Not infrequently, clinicians are faced with managing the treatment of a child who begins to stutter while attending therapy for any of a number of other communication disorders. We often face these decisions during the treatment of articulation disorders originating from either phonological or motor speech difficulties. It is proposed that the attempt to learn the new sounds and motor patterns is often too demanding of the child's capacities at that time. This situation has also been found when children in our program are working hard to acquire new language structures. Sometimes, a child with Down syndrome, hearing loss or autism also starts to stutter. In these situations, therapy (and the emphasis on having to practice their targets) is generally discontinued and the parents are counseled and enrolled in the next available PFWS.
The wait time for a PFWS is often 3-6 months. During this time parents are encouraged to implement suggestions and to contact the assessing clinician if they become more anxious or if stuttering worsens. If the stuttering resolves during this waiting period, because of the cyclic nature of stuttering, the child is still monitored for 3 months and then discharged if stuttering does not recur.
The Parent Fluency Workshop:
The first step in the therapy journey is the Parent Fluency Workshop, a 6-session group parent program. The Parent Fluency Workshop is conceptualized to be therapy rather than solely for the sharing information and is interactive. It is based on the premise that parents will execute effective strategies more consistently if they understand the reasons for doing so, especially if they have worked out the solutions themselves. Participation also offers the parents an opportunity to benefit from the emotional support of both their peers and the clinician. An added benefit is that there is usually at least one parent in the group who stutters themselves, and this generally is very helpful in many ways including assisting other parents to demystify stuttering. Facts are balanced with solutions and emotions are supported while skills are enhanced.
While data from these workshops has not been formally analyzed (another consequence of budget constraints), approximately 40 families access these workshops annually. Parent feedback has been extremely positive, and families generally are able to increase their knowledge about stuttering, change their attitudes to both stuttering and parenting and acquire strategies for improved interaction and the enhancement of fluency. Most parents have felt that the support of this group experience was invaluable. After the PFWS all families are followed and offered therapy within 4 months if the stuttering does not resolve. Our experience is that more than half of the families require no further intervention, despite the child having stuttered (with a range from at-risk to severe stuttering) for more than 6 months before the parents attend the PFWS.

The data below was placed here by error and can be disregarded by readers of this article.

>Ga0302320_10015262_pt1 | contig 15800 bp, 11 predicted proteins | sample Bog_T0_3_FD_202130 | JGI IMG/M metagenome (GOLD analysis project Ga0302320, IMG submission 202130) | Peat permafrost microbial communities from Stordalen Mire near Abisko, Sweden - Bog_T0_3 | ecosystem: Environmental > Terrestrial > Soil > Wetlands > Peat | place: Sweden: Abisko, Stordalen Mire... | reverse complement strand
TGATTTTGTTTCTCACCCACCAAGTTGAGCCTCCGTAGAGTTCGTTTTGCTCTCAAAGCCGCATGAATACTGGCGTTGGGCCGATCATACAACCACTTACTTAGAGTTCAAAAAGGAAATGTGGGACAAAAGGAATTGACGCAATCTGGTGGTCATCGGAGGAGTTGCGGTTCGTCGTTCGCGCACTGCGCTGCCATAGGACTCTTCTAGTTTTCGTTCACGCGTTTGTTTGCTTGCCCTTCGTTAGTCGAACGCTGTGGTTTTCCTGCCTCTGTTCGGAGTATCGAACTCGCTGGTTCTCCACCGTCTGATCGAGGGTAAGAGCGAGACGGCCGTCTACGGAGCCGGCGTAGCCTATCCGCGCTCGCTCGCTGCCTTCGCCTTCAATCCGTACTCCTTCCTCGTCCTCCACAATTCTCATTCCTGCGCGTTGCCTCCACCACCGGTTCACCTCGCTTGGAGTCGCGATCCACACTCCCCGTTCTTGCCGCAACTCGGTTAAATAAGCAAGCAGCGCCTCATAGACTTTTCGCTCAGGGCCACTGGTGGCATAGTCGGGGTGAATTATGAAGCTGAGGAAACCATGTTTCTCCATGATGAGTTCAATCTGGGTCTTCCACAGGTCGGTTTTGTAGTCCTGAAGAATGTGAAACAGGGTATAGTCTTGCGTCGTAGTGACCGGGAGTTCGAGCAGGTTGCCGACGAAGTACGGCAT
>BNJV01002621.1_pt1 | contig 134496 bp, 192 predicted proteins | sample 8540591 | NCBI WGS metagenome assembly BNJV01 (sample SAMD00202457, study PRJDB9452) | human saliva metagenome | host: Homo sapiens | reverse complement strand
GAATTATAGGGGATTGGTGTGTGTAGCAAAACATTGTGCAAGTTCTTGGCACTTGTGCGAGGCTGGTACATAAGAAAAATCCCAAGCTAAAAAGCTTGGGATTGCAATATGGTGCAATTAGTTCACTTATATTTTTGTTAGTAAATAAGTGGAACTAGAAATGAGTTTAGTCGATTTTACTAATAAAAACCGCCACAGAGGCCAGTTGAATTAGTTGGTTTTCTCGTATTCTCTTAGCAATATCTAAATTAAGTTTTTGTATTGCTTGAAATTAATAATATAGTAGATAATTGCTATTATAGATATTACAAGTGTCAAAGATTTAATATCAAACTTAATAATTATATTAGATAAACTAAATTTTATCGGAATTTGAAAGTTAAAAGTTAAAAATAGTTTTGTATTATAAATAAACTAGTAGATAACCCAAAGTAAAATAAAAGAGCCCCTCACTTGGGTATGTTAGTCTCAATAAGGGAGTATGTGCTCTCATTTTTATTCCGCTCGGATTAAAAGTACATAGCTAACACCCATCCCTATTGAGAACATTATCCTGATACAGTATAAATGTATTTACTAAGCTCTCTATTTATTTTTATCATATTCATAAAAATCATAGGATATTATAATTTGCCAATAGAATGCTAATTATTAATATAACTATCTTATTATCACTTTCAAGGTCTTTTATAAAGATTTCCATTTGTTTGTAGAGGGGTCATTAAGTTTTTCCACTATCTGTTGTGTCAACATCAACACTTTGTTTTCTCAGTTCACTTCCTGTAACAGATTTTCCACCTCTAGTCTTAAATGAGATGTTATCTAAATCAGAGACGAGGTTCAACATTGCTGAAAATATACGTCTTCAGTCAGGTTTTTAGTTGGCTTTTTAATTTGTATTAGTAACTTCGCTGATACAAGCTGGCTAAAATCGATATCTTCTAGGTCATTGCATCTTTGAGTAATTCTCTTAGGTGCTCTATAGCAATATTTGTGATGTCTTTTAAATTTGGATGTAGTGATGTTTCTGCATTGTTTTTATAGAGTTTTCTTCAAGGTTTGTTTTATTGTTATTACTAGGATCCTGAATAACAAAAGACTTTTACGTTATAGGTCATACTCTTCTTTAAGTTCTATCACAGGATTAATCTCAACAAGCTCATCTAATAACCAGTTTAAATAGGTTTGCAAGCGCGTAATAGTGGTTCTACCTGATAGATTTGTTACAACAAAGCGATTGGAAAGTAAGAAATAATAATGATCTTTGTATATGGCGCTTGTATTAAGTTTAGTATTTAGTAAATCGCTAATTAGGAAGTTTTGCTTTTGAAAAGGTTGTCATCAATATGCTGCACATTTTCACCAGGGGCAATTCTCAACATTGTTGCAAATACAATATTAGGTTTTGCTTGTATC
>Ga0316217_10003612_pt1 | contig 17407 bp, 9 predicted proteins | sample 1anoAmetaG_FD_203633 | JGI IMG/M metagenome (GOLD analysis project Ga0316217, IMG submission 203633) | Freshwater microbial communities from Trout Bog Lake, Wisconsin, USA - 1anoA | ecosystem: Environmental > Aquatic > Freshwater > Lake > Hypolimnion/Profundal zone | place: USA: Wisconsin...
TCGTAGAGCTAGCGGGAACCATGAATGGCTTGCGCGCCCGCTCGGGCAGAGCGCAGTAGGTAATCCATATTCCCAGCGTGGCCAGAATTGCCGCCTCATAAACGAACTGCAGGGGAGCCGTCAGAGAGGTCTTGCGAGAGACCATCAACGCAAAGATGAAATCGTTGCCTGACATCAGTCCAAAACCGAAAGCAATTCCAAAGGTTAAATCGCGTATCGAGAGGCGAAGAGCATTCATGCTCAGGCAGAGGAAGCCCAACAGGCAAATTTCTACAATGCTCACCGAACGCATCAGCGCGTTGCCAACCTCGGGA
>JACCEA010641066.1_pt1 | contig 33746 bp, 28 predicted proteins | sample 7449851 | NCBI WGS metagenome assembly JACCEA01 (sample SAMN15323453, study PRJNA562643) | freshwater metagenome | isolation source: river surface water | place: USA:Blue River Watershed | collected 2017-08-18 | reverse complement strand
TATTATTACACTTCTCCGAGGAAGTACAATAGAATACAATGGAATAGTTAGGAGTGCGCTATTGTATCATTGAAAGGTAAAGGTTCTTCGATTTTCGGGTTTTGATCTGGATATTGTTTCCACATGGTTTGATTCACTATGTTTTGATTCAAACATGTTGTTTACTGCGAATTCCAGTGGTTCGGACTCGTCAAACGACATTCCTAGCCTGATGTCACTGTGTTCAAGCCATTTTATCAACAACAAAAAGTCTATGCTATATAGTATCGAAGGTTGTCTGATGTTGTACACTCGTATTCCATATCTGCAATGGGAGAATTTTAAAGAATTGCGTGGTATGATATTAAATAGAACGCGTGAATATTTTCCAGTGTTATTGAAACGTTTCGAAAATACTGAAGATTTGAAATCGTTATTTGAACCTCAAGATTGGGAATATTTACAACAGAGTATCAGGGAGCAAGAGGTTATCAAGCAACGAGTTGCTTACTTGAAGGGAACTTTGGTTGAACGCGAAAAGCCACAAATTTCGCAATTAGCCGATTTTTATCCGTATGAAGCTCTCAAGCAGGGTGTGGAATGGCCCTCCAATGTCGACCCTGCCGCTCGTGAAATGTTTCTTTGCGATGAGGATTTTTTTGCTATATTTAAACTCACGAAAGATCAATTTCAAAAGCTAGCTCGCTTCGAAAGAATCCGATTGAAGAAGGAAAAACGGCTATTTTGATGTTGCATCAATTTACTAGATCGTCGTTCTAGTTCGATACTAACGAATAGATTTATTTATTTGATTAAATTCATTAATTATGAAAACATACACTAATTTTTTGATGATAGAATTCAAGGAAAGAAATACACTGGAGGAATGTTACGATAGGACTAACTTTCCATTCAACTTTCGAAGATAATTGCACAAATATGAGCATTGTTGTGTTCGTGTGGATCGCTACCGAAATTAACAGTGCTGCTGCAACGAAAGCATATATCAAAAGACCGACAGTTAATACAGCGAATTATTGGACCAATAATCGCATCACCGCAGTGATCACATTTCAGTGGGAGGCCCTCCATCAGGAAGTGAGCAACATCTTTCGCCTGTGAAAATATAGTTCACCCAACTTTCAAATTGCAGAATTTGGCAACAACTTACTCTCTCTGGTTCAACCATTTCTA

The role of the clinician is to act as an information resource and as a facilitator for group support and decision making. Parents' value systems and strong sense of responsibility to their child are acknowledged and respected. Parents are involved in a process of active learning and problem solving, where behaviour and attitude change is seen to result from a process of self- discovery rather than solely through instruction. The six sessions involve the parents in four parent-only 2_-hour group sessions as well as two 1_ hour family sessions where they are videotaped interacting with their child while practicing the skills acquired. They are given an immediate opportunity to view and self-evaluate this tape as well as to receive feedback and suggestions from the clinician. The videotaping sessions occur after the 3rd group session and as the last session of the program.
The success of this PFWS is not only due to the information presented, but also because clinicians customize the information and support offered, based on each individual family's situation - there is no "one size fits all" solution.
What we do during the PFWS:
The PFWS is a constant "work in progress" so that current research and ideas are incorporated. The content of the PFWS reflects the ideas of many gifted clinicians and writers in the field of preschool stuttering who support the demands/capacities and interactionist approaches to the development of stuttering (in particular Starkweather et al, 1990; Rustin et al, 1996; Gregory et al, 1992; Hammer and Yaruss, 1999). The counseling strategies and expertise of many experts have also inspired the way in which the program is delivered (amongst others Botterill and Cook, 2003). Other influences have been the research of Oyler (2003) into sensitivity; Van Der Merwe (1990) into apraxia, as well as models developed by Caruso and Strand (1999), Levelt (1989) and De Nil (1999) to explain the complexity of neurophysiological events necessary to produce motor speech. Their ideas, together with those of my colleagues and myself, have coalesced to form the fabric of this program.